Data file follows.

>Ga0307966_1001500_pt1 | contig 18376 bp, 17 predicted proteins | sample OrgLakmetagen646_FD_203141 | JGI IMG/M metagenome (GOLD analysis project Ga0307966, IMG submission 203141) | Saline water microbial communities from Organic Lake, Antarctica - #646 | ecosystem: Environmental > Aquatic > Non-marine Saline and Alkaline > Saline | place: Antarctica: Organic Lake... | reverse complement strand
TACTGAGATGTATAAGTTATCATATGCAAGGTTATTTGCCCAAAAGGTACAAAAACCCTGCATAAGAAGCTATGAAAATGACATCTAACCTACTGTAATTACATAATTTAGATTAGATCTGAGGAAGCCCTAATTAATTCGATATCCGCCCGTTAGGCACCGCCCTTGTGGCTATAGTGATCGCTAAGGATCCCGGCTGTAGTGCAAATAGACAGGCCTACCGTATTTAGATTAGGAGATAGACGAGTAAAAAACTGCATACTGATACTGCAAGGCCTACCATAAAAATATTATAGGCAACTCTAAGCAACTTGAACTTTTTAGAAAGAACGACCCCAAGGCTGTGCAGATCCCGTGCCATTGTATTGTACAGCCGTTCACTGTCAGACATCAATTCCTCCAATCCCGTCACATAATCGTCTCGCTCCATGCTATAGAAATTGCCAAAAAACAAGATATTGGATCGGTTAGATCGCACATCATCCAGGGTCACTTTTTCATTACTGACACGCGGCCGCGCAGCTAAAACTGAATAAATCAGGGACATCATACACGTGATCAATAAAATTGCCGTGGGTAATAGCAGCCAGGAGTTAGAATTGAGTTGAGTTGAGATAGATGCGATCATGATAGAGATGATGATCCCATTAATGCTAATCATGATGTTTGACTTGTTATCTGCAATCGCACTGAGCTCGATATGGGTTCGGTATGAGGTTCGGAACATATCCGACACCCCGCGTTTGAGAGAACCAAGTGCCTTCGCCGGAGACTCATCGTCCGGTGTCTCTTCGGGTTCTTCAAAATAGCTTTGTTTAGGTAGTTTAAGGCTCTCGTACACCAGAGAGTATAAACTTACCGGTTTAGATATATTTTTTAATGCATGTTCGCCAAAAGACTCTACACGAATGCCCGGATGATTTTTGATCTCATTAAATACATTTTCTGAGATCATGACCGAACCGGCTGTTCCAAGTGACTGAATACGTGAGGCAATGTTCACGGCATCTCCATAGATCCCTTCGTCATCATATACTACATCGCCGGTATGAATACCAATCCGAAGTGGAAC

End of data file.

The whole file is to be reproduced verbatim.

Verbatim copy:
>Ga0307966_1001500_pt1 | contig 18376 bp, 17 predicted proteins | sample OrgLakmetagen646_FD_203141 | JGI IMG/M metagenome (GOLD analysis project Ga0307966, IMG submission 203141) | Saline water microbial communities from Organic Lake, Antarctica - #646 | ecosystem: Environmental > Aquatic > Non-marine Saline and Alkaline > Saline | place: Antarctica: Organic Lake... | reverse complement strand
TACTGAGATGTATAAGTTATCATATGCAAGGTTATTTGCCCAAAAGGTACAAAAACCCTGCATAAGAAGCTATGAAAATGACATCTAACCTACTGTAATTACATAATTTAGATTAGATCTGAGGAAGCCCTAATTAATTCGATATCCGCCCGTTAGGCACCGCCCTTGTGGCTATAGTGATCGCTAAGGATCCCGGCTGTAGTGCAAATAGACAGGCCTACCGTATTTAGATTAGGAGATAGACGAGTAAAAAACTGCATACTGATACTGCAAGGCCTACCATAAAAATATTATAGGCAACTCTAAGCAACTTGAACTTTTTAGAAAGAACGACCCCAAGGCTGTGCAGATCCCGTGCCATTGTATTGTACAGCCGTTCACTGTCAGACATCAATTCCTCCAATCCCGTCACATAATCGTCTCGCTCCATGCTATAGAAATTGCCAAAAAACAAGATATTGGATCGGTTAGATCGCACATCATCCAGGGTCACTTTTTCATTACTGACACGCGGCCGCGCAGCTAAAACTGAATAAATCAGGGACATCATACACGTGATCAATAAAATTGCCGTGGGTAATAGCAGCCAGGAGTTAGAATTGAGTTGAGTTGAGATAGATGCGATCATGATAGAGATGATGATCCCATTAATGCTAATCATGATGTTTGACTTGTTATCTGCAATCGCACTGAGCTCGATATGGGTTCGGTATGAGGTTCGGAACATATCCGACACCCCGCGTTTGAGAGAACCAAGTGCCTTCGCCGGAGACTCATCGTCCGGTGTCTCTTCGGGTTCTTCAAAATAGCTTTGTTTAGGTAGTTTAAGGCTCTCGTACACCAGAGAGTATAAACTTACCGGTTTAGATATATTTTTTAATGCATGTTCGCCAAAAGACTCTACACGAATGCCCGGATGATTTTTGATCTCATTAAATACATTTTCTGAGATCATGACCGAACCGGCTGTTCCAAGTGACTGAATACGTGAGGCAATGTTCACGGCATCTCCATAGATCCCTTCGTCATCATATACTACATCGCCGGTATGAATACCAATCCGAAGTGGAAC